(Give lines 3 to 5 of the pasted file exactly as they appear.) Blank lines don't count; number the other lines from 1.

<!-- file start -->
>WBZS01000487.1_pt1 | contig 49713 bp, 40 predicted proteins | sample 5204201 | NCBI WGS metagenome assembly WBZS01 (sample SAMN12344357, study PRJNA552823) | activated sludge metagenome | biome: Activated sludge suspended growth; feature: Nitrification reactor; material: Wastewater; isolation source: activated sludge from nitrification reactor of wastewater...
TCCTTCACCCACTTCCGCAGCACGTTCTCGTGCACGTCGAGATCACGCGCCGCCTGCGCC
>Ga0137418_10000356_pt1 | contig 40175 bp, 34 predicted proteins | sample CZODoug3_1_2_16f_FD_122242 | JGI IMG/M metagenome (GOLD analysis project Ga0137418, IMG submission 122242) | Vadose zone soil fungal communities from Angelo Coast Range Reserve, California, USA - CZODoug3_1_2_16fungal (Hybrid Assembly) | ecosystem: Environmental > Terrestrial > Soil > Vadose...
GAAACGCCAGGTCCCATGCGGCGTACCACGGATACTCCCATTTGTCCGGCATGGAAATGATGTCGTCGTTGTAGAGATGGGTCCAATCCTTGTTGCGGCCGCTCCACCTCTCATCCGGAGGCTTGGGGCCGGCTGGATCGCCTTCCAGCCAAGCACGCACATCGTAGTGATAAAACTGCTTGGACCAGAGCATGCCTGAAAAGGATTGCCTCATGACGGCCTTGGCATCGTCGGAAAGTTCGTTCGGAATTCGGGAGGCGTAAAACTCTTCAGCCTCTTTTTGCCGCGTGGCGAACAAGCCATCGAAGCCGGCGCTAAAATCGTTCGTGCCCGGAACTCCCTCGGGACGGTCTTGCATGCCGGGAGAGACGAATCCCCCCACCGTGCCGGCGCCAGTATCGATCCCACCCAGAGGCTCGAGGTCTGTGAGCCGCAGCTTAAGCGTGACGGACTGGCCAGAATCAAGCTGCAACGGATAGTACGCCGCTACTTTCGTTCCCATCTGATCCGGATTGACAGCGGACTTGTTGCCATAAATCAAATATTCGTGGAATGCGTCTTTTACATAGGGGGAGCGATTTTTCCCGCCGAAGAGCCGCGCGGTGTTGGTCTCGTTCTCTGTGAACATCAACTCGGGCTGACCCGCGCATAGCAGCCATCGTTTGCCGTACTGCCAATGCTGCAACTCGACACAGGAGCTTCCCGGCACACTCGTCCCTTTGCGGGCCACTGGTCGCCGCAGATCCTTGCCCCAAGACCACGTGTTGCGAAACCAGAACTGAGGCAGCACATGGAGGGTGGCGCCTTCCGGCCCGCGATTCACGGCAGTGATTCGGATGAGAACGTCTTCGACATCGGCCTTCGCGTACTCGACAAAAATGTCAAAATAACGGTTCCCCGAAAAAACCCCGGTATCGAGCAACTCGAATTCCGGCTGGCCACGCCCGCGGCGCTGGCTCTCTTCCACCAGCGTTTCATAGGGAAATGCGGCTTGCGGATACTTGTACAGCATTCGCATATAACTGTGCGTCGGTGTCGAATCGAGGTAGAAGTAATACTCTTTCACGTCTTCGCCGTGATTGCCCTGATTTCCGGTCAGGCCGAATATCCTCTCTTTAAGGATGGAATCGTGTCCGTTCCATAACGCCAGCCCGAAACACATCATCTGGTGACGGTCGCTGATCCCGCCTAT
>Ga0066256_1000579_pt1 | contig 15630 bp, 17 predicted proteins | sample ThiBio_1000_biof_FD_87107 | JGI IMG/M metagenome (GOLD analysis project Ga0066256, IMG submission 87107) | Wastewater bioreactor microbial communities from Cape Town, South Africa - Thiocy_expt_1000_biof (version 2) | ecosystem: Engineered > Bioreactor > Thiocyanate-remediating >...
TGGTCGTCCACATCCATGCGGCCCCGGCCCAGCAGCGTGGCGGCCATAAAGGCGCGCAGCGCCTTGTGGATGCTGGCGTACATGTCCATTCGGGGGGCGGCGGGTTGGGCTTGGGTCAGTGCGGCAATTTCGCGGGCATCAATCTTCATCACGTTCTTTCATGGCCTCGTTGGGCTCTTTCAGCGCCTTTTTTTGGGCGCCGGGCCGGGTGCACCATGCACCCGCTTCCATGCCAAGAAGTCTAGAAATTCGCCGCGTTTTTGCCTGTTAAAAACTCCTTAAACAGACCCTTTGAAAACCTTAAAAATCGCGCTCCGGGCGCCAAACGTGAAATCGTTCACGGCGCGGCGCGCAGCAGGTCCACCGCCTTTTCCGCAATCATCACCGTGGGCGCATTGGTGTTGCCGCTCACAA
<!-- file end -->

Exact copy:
>Ga0137418_10000356_pt1 | contig 40175 bp, 34 predicted proteins | sample CZODoug3_1_2_16f_FD_122242 | JGI IMG/M metagenome (GOLD analysis project Ga0137418, IMG submission 122242) | Vadose zone soil fungal communities from Angelo Coast Range Reserve, California, USA - CZODoug3_1_2_16fungal (Hybrid Assembly) | ecosystem: Environmental > Terrestrial > Soil > Vadose...
GAAACGCCAGGTCCCATGCGGCGTACCACGGATACTCCCATTTGTCCGGCATGGAAATGATGTCGTCGTTGTAGAGATGGGTCCAATCCTTGTTGCGGCCGCTCCACCTCTCATCCGGAGGCTTGGGGCCGGCTGGATCGCCTTCCAGCCAAGCACGCACATCGTAGTGATAAAACTGCTTGGACCAGAGCATGCCTGAAAAGGATTGCCTCATGACGGCCTTGGCATCGTCGGAAAGTTCGTTCGGAATTCGGGAGGCGTAAAACTCTTCAGCCTCTTTTTGCCGCGTGGCGAACAAGCCATCGAAGCCGGCGCTAAAATCGTTCGTGCCCGGAACTCCCTCGGGACGGTCTTGCATGCCGGGAGAGACGAATCCCCCCACCGTGCCGGCGCCAGTATCGATCCCACCCAGAGGCTCGAGGTCTGTGAGCCGCAGCTTAAGCGTGACGGACTGGCCAGAATCAAGCTGCAACGGATAGTACGCCGCTACTTTCGTTCCCATCTGATCCGGATTGACAGCGGACTTGTTGCCATAAATCAAATATTCGTGGAATGCGTCTTTTACATAGGGGGAGCGATTTTTCCCGCCGAAGAGCCGCGCGGTGTTGGTCTCGTTCTCTGTGAACATCAACTCGGGCTGACCCGCGCATAGCAGCCATCGTTTGCCGTACTGCCAATGCTGCAACTCGACACAGGAGCTTCCCGGCACACTCGTCCCTTTGCGGGCCACTGGTCGCCGCAGATCCTTGCCCCAAGACCACGTGTTGCGAAACCAGAACTGAGGCAGCACATGGAGGGTGGCGCCTTCCGGCCCGCGATTCACGGCAGTGATTCGGATGAGAACGTCTTCGACATCGGCCTTCGCGTACTCGACAAAAATGTCAAAATAACGGTTCCCCGAAAAAACCCCGGTATCGAGCAACTCGAATTCCGGCTGGCCACGCCCGCGGCGCTGGCTCTCTTCCACCAGCGTTTCATAGGGAAATGCGGCTTGCGGATACTTGTACAGCATTCGCATATAACTGTGCGTCGGTGTCGAATCGAGGTAGAAGTAATACTCTTTCACGTCTTCGCCGTGATTGCCCTGATTTCCGGTCAGGCCGAATATCCTCTCTTTAAGGATGGAATCGTGTCCGTTCCATAACGCCAGCCCGAAACACATCATCTGGTGACGGTCGCTGATCCCGCCTAT
>Ga0066256_1000579_pt1 | contig 15630 bp, 17 predicted proteins | sample ThiBio_1000_biof_FD_87107 | JGI IMG/M metagenome (GOLD analysis project Ga0066256, IMG submission 87107) | Wastewater bioreactor microbial communities from Cape Town, South Africa - Thiocy_expt_1000_biof (version 2) | ecosystem: Engineered > Bioreactor > Thiocyanate-remediating >...